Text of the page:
easier satisfied] — but married to a woman of family — having had a palsy-blow — and one would think a penitent — itS" should recommend such a house [why, my dear, he could not inquire of it, but must find it to be bad] to such a man as Lovelace, to bring his future, nay, his then supposed, bride to?
* # *
■ItS" I White, perhaps, with too much violence, to be clear. But I cannot help it. Yet I lay down my pen, and take it up every ten minutes, in order to write with some temper — my mother too in and out — what need I (she asks me) lock myself in, if I am only reading past correspondences? — For
ifcsT" that is my pretence, when she comes poking in with her face sharpened to an edge, as I
■Its'may say, by a curiosity that gives her more pain than pleasure — Lord forgive me: But I believe I shall huff her next time she comes in.
* * *
Do you forgive me too, my dear. My mother ought; because she says, I am my father's girl; and because I am sure I am hers. I don't know what to do — I don't know what to write next — I have so much to write, yet have so little patience, and so little opportunity.
But I will tell you how I came by my intelligence. its That being a fact, and re
quiring the less attention, I will try to account to you for that.
Thus then it came about — "Miss Larduer (whom you have seen at her cousin Biddulph's) saw you at St. James's church on Sunday was fortnight. She kept you in her eye during the whole time; but could not once obtain the notice of yours, though she courtsied to you twice. She thought to pay her compliments to you when the service was over; for she doubted not but you were married — and itS" for an odd reason — because you came to church by yourself. Every eye (as usual, wherever you are, she said) was upon you: and this seeming to give you hurry, and you being nearer the door than she, you slid out, before she could get to you. But she ordered her servant to follow you till you were housed. This servant saw you step into a chair, which waited for you; and you ordered the men to carry you to the place where they took you up.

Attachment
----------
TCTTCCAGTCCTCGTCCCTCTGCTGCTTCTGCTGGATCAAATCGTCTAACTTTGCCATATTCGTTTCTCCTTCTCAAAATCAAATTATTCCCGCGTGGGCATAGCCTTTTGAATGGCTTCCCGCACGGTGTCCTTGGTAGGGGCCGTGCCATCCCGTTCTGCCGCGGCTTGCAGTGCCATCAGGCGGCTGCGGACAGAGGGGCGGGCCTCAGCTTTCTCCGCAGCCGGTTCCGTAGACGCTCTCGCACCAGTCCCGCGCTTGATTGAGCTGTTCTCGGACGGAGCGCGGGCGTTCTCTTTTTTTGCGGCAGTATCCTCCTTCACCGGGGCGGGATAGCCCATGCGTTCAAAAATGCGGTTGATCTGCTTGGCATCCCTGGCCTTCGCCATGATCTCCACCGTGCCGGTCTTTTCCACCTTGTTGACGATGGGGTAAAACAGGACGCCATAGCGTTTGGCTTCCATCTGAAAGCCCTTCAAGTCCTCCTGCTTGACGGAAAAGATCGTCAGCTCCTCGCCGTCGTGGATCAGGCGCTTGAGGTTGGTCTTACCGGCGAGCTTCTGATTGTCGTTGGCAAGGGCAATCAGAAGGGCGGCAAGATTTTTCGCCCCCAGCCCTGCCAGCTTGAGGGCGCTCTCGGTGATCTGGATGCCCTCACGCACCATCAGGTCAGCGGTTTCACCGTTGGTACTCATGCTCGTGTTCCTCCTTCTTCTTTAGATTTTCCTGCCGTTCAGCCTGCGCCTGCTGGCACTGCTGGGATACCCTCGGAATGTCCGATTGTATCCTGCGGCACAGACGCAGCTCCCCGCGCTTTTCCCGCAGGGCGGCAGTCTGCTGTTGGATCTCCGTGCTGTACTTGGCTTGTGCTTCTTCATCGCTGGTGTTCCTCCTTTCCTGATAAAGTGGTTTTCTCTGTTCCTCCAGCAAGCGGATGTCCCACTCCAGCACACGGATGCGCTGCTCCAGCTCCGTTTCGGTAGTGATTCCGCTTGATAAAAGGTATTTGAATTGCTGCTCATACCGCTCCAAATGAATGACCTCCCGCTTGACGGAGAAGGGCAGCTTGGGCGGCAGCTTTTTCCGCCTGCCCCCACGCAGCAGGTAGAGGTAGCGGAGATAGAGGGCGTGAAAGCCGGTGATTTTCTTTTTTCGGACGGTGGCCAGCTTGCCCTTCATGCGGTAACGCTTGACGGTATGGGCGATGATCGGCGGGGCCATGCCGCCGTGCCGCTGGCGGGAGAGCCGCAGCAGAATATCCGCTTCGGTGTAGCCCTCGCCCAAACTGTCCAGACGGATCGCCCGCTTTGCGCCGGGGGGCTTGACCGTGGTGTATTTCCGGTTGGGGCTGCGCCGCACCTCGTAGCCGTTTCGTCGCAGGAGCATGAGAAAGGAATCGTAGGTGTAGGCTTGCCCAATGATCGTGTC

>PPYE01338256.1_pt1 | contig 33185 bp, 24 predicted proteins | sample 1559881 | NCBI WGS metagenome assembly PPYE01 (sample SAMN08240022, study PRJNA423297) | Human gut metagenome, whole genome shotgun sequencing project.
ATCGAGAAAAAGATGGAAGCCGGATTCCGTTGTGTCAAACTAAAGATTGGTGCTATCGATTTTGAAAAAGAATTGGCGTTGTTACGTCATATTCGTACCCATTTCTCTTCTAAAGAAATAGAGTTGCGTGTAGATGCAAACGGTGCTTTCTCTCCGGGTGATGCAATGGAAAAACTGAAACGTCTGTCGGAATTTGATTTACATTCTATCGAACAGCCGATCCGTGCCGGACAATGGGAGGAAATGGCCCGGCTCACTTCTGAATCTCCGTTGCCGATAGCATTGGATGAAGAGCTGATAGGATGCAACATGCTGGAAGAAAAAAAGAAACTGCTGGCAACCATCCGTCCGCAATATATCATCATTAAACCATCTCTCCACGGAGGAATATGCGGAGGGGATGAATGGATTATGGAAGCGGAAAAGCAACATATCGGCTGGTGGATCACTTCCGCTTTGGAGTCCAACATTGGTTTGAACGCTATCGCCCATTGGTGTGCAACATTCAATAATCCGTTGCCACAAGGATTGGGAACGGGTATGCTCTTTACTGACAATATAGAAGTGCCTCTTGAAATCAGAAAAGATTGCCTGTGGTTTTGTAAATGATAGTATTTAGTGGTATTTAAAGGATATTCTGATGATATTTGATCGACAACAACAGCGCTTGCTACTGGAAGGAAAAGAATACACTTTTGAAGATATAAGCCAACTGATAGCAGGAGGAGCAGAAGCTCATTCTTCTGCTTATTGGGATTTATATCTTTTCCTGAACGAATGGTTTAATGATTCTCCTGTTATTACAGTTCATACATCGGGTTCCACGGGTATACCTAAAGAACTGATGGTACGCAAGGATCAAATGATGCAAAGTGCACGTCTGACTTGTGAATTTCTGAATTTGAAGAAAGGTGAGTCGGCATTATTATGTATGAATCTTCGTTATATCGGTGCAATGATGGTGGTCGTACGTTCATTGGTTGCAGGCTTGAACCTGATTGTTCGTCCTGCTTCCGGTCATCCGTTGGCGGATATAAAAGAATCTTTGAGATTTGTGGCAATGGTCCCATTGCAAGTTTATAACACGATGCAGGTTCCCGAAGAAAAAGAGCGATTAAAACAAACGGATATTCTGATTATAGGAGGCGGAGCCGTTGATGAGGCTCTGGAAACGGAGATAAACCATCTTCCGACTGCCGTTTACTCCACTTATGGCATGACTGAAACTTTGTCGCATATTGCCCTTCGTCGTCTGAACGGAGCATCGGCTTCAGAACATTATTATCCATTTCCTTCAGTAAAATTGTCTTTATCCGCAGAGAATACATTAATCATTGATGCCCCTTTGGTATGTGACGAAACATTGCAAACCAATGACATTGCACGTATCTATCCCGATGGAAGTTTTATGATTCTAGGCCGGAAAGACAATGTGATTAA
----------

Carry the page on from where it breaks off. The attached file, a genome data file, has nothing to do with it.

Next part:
"The next day, MissLardner sent the same servant, out of mere curiosity, to make
Erivate inquiry whether Mr. iovelace were , or were not, with you there. And this inJtS" quiry brought out from different people, that the house was suspected to be one of those genteel wicked houses, which receive and accommodate fashionable, .people of both sexes.